• Fri. Jul 1st, 2022

In a French migrant camp, a man sells sandwiches to increase the fee for smugglers | The larger picture

ByDebra J. Aguilar

Dec 1, 2021

Days after migrants began pitching tents in a new location along an old railway line in Dunkirk, northern France, last week, Dawan Anwar Mahmud quickly seized the opportunity to build the first makeshift camp restaurant.

Made of a wooden frame using nearby trees and covered with a tarpaulin, the restaurant was built in one day and is slightly stronger than a tent.

It’s a precarious existence: On Tuesday, the police arrived at the camp, evicted the inhabitants and demolished their tents and shelters.

. Dunkirk, France. Reuters/Juan Medina

Mahmud prepares tea to sell.

Last week a boat of at least 29 people capsized in the English Channel, the 30km (19 mile) stretch of water between Britain and France. Only two people survived, underscoring the great risks migrants take to reach Britain via one of the world’s busiest waterways.

But even before that, Mahmud was terrified of crossing the English Channel. A month ago he was taken to shore by another smuggler and backed off after seeing he would be sharing the boat with 47 people. “I said ‘no, I’m scared!’ He punched me and broke my phone to make sure I wasn’t calling the police.

With his restaurant, he planned to raise enough money to get on a boat with fewer people, or better yet, avoid the sea and take a truck. It is rare these days for people to cross the Channel hidden in a truck due to increased controls.

. Dunkirk, France. Reuters/Juan Medina

Mohamed walks after buying a sandwich from Mahmud.

Another client, Mohamed Husseini from Iraq, was not so impressed. “It’s an average sandwich,” he said. The last time he ate chicken livers prepared in this way was a few months ago in Turkey, where he lived for three years and worked as a blacksmith before heading to France.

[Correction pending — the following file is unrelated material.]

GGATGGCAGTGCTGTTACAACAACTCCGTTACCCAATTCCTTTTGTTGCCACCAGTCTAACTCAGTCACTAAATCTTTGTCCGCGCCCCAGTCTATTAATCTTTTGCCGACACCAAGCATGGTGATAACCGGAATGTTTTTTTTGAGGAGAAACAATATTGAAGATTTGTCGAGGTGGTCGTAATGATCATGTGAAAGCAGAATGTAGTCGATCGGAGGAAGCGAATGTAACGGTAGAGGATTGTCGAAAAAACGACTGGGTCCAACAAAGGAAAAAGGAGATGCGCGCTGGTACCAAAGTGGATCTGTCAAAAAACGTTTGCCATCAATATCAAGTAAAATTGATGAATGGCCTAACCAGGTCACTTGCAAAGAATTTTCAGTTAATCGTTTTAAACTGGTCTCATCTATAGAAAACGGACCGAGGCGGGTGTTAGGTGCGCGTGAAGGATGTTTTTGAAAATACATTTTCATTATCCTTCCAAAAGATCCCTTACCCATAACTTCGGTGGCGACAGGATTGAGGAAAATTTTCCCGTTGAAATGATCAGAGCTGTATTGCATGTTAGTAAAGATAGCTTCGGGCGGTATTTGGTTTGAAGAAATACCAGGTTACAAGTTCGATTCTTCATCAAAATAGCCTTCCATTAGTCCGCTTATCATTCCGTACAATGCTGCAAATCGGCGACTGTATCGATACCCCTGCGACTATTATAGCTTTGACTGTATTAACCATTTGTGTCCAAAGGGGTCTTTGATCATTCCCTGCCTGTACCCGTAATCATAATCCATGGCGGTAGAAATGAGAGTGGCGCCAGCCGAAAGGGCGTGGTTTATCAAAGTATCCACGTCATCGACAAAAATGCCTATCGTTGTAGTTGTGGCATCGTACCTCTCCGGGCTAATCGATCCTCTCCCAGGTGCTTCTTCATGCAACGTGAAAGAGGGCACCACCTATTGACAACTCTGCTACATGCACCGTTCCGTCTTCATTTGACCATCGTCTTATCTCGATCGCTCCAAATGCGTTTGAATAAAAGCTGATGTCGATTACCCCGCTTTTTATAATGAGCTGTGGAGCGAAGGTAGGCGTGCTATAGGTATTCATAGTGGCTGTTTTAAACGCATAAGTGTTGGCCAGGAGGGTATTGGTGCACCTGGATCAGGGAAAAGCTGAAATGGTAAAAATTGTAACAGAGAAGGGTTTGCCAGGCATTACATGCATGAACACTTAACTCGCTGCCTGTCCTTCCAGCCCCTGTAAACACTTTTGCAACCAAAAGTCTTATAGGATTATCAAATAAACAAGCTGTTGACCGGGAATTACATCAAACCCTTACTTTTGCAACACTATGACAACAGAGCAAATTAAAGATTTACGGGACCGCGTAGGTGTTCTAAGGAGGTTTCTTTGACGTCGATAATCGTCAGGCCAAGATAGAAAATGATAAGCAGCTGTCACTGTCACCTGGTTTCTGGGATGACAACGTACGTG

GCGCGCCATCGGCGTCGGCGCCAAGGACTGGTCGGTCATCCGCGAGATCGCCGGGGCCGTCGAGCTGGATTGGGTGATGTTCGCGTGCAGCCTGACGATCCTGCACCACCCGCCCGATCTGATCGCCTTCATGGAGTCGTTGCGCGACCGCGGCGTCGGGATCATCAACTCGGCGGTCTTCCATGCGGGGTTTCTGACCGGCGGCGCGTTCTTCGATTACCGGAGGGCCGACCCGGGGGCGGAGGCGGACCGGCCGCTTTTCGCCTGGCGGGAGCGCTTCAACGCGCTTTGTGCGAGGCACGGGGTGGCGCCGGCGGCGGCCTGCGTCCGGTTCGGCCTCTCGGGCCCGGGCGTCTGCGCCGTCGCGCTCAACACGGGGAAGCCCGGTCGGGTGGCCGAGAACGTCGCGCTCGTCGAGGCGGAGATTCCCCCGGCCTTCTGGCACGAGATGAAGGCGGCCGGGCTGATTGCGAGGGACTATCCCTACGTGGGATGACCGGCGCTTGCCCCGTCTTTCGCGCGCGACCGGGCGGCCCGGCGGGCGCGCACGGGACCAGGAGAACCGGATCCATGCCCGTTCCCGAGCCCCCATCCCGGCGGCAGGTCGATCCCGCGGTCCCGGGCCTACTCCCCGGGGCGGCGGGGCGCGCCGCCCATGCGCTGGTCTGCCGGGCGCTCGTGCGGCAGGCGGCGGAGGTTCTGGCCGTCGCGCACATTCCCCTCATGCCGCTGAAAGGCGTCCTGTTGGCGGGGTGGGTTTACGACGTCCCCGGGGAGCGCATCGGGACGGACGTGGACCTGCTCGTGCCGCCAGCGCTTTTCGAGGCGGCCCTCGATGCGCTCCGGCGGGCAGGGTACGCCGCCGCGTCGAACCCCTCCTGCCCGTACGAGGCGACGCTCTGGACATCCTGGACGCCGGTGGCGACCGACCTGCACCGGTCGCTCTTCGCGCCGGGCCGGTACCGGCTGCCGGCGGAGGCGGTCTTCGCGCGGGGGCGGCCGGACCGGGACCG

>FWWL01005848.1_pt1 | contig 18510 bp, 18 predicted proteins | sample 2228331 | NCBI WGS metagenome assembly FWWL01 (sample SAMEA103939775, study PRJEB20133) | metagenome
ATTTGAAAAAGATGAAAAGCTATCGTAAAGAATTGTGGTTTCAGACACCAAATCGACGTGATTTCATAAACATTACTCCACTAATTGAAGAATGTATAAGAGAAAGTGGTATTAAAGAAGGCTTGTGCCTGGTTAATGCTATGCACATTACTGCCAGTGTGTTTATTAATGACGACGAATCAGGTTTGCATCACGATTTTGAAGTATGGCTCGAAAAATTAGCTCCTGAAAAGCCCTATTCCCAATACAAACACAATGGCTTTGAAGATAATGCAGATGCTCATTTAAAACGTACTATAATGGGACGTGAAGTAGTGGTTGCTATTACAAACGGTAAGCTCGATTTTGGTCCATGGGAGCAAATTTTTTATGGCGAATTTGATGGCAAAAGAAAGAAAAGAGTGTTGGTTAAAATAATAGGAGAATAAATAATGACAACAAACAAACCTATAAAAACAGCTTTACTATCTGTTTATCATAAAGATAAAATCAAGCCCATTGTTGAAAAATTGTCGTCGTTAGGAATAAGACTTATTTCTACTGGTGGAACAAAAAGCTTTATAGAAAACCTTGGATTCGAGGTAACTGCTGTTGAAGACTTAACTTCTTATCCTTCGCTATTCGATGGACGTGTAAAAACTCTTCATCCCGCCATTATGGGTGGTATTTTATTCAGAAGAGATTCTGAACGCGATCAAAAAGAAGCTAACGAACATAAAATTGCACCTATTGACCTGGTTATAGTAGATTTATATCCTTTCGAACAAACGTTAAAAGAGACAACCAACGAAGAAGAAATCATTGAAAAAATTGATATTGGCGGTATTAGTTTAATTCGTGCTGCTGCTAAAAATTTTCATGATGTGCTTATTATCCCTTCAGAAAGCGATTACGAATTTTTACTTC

. Dunkirk, France. Reuters/Juan Medina

Kurdish migrants stand near a fire.

At night, when he is not cooking with his gas stove, Mahmud lights it in his individual tent and watches films. It’s dangerous but it’s freezing; the ground around his tent is muddy and his shoes are constantly wet.

The camp smells toxic as people start burning bottles and wrappers to keep the bonfires going. “Everyone is at home in front of their fireplace, and here we are under a plastic sheet,” he said.

Mahmud suffers from a long leg injury that bursts in the cold. The problem started in Iraq 10 years ago, he said, when he was arrested, imprisoned for six months and beaten by police, after taking part in protests against the regional government. Doctors said at the time that he might need to have his leg amputated.

. Dunkirk, France. Reuters/Juan Medina

Kurdish migrants line up for food.

Following a violent crackdown in 2015, he says, he decided to leave his country. He moved to Sweden to join his sister but his asylum application was rejected after six years of waiting.

It was there that he learned to cook in a Kurdish restaurant, where he became a specialist in kebabs and flatbread. “I could make 800 pieces of bread by myself in a day,” he said.

Mahmud said he couldn’t make this bread now because he didn’t have a tandoor oven and it didn’t make sense to have one because migrants risked being kicked out by the police at any time.

. Dunkirk, France. Reuters/Juan Medina

Migrants stand around the tents.

Eventually, Mahmud’s goal is to open a more permanent restaurant. For now, he thinks Britain is his best bet, but he is keeping an open mind.

“For me, if it’s France or the UK or Germany or Belgium, it’s the same thing,” he said. “I just came here to start a new life.”

Photo retouching Gabrielle Fonseca Johnson; Text editing William Maclean; Layout Julia Dalrymple